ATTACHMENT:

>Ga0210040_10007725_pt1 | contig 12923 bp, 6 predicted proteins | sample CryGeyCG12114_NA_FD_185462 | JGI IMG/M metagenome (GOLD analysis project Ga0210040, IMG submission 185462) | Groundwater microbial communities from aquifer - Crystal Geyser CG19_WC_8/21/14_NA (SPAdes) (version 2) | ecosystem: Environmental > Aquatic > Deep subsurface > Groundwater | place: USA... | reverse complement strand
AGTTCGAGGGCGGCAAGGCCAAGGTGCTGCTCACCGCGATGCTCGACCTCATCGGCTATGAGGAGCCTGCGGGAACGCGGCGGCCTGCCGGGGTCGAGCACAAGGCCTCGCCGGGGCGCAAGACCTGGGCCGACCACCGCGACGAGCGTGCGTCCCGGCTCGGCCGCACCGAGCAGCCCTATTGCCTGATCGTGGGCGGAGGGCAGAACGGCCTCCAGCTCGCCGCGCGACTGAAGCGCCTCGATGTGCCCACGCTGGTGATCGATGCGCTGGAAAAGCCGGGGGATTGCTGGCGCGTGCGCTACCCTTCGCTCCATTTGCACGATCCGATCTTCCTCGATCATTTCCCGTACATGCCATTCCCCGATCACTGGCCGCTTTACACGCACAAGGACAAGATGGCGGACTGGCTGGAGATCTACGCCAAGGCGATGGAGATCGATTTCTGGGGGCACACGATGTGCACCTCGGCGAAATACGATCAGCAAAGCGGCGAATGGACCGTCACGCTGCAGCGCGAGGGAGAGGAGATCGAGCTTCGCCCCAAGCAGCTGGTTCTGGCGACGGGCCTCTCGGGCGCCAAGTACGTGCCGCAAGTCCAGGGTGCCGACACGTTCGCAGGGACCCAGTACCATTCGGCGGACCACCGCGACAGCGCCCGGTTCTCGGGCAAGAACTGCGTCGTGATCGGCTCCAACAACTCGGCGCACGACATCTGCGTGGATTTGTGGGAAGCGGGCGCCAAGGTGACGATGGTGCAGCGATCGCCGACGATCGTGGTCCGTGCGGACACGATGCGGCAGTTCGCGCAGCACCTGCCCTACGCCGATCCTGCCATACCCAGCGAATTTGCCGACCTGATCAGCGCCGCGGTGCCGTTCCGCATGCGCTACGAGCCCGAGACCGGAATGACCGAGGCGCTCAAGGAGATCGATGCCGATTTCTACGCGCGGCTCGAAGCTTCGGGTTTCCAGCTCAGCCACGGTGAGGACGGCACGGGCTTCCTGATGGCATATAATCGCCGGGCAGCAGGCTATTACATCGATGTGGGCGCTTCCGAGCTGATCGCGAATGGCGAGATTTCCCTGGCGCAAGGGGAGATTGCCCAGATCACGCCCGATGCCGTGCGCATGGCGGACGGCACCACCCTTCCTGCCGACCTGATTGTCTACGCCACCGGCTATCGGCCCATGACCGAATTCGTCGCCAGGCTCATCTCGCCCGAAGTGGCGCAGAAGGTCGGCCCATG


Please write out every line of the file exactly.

>Ga0210040_10007725_pt1 | contig 12923 bp, 6 predicted proteins | sample CryGeyCG12114_NA_FD_185462 | JGI IMG/M metagenome (GOLD analysis project Ga0210040, IMG submission 185462) | Groundwater microbial communities from aquifer - Crystal Geyser CG19_WC_8/21/14_NA (SPAdes) (version 2) | ecosystem: Environmental > Aquatic > Deep subsurface > Groundwater | place: USA... | reverse complement strand
AGTTCGAGGGCGGCAAGGCCAAGGTGCTGCTCACCGCGATGCTCGACCTCATCGGCTATGAGGAGCCTGCGGGAACGCGGCGGCCTGCCGGGGTCGAGCACAAGGCCTCGCCGGGGCGCAAGACCTGGGCCGACCACCGCGACGAGCGTGCGTCCCGGCTCGGCCGCACCGAGCAGCCCTATTGCCTGATCGTGGGCGGAGGGCAGAACGGCCTCCAGCTCGCCGCGCGACTGAAGCGCCTCGATGTGCCCACGCTGGTGATCGATGCGCTGGAAAAGCCGGGGGATTGCTGGCGCGTGCGCTACCCTTCGCTCCATTTGCACGATCCGATCTTCCTCGATCATTTCCCGTACATGCCATTCCCCGATCACTGGCCGCTTTACACGCACAAGGACAAGATGGCGGACTGGCTGGAGATCTACGCCAAGGCGATGGAGATCGATTTCTGGGGGCACACGATGTGCACCTCGGCGAAATACGATCAGCAAAGCGGCGAATGGACCGTCACGCTGCAGCGCGAGGGAGAGGAGATCGAGCTTCGCCCCAAGCAGCTGGTTCTGGCGACGGGCCTCTCGGGCGCCAAGTACGTGCCGCAAGTCCAGGGTGCCGACACGTTCGCAGGGACCCAGTACCATTCGGCGGACCACCGCGACAGCGCCCGGTTCTCGGGCAAGAACTGCGTCGTGATCGGCTCCAACAACTCGGCGCACGACATCTGCGTGGATTTGTGGGAAGCGGGCGCCAAGGTGACGATGGTGCAGCGATCGCCGACGATCGTGGTCCGTGCGGACACGATGCGGCAGTTCGCGCAGCACCTGCCCTACGCCGATCCTGCCATACCCAGCGAATTTGCCGACCTGATCAGCGCCGCGGTGCCGTTCCGCATGCGCTACGAGCCCGAGACCGGAATGACCGAGGCGCTCAAGGAGATCGATGCCGATTTCTACGCGCGGCTCGAAGCTTCGGGTTTCCAGCTCAGCCACGGTGAGGACGGCACGGGCTTCCTGATGGCATATAATCGCCGGGCAGCAGGCTATTACATCGATGTGGGCGCTTCCGAGCTGATCGCGAATGGCGAGATTTCCCTGGCGCAAGGGGAGATTGCCCAGATCACGCCCGATGCCGTGCGCATGGCGGACGGCACCACCCTTCCTGCCGACCTGATTGTCTACGCCACCGGCTATCGGCCCATGACCGAATTCGTCGCCAGGCTCATCTCGCCCGAAGTGGCGCAGAAGGTCGGCCCATG